Photo Credit: Akhil Arora/Gadgets 360, T-Series
Ever streamed an Indian movie, only to be taken out of the experience when the characters start dancing as a song blares out of nowhere? You've likely heard it a thousand times before but more importantly, it has nothing to do with the movie you're watching.
If you — like many across the Internet — have ever wondered why there isn't a “skip song” feature, similar to Netflix and Amazon Prime Video's “skip intro” button that lets you move past the opening credits of a TV show, that's because it has nothing to do with technology, and possibly everything to do with Bollywood deal-makers not letting it happen.
Now waiting for someone who can come up with the concept of Skip Song!— Definitely_Maybe (@BardOfBread) September 15, 2019
About time @Netflix puts a 'skip song' option in Indian movies.— The Sarcastic Jerk (@The_Sarcastic_J) December 30, 2018
Like "Skip intro" Netflix should introduce "skip song" for Bollywood films.— Ganesh Satpute (@ghsatpute) February 12, 2019
Ability to play at 2x would be huge plus too because som film directors forget editing the movies. ????#Bollywood #Films @NetflixIndia
waiting for netflix to introduce a “skip song” button for bollywood movies— Sumitra Badrinathan (@KhariBiskut) November 29, 2018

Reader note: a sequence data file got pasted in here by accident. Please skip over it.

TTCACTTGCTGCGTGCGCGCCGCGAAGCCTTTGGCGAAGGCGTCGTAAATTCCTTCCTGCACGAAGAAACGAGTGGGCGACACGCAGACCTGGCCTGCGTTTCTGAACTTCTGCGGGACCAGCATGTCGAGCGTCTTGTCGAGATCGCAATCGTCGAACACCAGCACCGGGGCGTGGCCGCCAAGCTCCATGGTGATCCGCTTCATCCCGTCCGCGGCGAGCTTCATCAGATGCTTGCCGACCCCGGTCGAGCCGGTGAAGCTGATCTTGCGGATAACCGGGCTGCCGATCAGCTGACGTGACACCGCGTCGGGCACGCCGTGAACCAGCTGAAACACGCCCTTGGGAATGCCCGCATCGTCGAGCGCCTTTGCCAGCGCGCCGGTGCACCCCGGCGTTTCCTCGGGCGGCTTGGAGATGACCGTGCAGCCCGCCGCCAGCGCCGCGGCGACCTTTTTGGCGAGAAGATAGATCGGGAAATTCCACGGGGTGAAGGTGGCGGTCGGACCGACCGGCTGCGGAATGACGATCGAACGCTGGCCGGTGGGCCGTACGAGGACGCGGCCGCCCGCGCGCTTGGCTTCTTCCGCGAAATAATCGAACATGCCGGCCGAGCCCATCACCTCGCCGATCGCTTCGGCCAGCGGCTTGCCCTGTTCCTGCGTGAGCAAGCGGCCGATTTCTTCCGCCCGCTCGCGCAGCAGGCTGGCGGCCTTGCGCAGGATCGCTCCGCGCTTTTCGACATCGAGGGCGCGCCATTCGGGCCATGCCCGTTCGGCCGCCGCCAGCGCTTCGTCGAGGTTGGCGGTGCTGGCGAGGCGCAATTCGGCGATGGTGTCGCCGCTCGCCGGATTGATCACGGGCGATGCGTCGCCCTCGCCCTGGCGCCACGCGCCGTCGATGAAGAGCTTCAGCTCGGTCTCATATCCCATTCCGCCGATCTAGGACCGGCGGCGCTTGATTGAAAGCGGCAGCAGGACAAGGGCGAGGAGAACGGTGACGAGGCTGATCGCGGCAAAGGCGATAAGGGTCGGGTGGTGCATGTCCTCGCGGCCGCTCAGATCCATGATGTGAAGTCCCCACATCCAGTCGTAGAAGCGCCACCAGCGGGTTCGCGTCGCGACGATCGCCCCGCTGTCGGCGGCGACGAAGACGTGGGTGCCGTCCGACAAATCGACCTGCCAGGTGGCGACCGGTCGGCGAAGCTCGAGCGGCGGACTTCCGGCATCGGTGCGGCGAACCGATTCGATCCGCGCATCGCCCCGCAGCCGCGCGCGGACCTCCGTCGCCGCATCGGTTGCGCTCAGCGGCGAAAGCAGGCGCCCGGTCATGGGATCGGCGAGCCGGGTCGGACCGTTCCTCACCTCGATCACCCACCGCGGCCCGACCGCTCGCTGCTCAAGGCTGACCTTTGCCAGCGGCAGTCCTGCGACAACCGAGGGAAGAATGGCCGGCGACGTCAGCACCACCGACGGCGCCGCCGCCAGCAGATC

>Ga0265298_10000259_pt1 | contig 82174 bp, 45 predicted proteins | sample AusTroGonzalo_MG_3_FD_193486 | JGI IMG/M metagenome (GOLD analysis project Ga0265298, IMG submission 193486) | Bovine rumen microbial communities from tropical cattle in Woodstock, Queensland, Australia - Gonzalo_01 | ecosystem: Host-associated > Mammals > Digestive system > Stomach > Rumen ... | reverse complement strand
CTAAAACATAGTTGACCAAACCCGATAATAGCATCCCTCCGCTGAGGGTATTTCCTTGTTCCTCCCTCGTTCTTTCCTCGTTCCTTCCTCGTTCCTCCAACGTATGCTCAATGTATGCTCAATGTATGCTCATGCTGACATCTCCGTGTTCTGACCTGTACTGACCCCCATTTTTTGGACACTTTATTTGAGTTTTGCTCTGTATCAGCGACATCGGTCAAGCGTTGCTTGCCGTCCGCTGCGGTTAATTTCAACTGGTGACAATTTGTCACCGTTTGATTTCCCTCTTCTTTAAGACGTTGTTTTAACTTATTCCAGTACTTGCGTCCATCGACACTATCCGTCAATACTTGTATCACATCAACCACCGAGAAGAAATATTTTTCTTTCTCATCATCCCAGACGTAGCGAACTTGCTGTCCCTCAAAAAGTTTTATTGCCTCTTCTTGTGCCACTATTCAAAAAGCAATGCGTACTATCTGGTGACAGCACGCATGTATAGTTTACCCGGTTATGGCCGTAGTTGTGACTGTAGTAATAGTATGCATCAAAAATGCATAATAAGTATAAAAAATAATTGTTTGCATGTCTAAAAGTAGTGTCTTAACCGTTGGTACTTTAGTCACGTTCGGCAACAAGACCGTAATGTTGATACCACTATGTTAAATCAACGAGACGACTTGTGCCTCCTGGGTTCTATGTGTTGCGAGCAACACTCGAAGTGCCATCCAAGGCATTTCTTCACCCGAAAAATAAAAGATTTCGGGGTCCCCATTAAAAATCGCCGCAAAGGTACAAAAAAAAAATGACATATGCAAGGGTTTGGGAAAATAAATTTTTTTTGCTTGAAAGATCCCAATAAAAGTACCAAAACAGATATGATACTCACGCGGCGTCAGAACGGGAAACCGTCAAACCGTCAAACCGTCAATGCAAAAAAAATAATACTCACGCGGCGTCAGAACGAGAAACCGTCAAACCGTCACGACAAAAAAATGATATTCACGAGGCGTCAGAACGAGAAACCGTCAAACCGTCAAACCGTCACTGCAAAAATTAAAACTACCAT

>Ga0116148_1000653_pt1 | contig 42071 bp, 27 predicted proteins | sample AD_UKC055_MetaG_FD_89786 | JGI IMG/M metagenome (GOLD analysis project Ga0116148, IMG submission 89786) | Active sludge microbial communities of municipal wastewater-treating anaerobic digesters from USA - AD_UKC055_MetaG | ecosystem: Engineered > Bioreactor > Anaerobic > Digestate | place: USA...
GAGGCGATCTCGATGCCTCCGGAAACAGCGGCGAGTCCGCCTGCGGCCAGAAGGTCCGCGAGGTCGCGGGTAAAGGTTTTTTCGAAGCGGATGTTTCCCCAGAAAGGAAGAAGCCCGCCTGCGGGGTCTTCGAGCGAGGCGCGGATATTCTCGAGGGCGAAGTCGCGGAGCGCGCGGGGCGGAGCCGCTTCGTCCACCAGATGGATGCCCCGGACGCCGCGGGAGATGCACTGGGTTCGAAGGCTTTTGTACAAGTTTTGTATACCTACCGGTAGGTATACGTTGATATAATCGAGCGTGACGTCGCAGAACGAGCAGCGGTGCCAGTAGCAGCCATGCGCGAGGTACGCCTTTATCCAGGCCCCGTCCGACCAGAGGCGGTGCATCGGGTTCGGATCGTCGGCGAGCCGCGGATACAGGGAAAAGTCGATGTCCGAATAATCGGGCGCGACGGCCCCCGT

Soundtracks are a great marketing tool and big business for Bollywood, so much so that India has never really been able to develop an artist-driven music market like the rest of the world. And record labels — such as Saregama, Sony Music India, T-Series, and Zee Music — naturally want to preserve that status quo, and hence might be to blame for the lack of a “skip song” button on streaming services. (T-Series has the world's biggest YouTube channel, thanks to music.)
According to former Hotstar data scientist Ravi Shankar, movie rights don't grant streaming services the option to meddle with songs in Bollywood movies, as they are the exclusive property of record labels. Shankar claims his team noted that viewers would drop off when songs played during Bollywood movies, with some even quitting altogether because they couldn't be bothered to fast forward through it.
In response, Shankar & Co. developed a machine learning model at Hotstar in 2017 to recognise songs in Bollywood movies, he said Monday, which would be the first step in building the desired “skip song” feature. But they ran into music rights' issues and the idea never came to fruition. Gadgets 360 has reached out to Hotstar for confirmation. It's curious that Hotstar considered this idea, given it still doesn't have a “skip intro” feature unlike the other streaming services.
We've also requested comment from others, including Amazon, on whether they've given any thought to a “skip song” button. Netflix said it had no comment. We've also reached out to Indian Music Industry, a non-profit that represents music labels, for their thoughts on the matter. T-Series was not available for comment.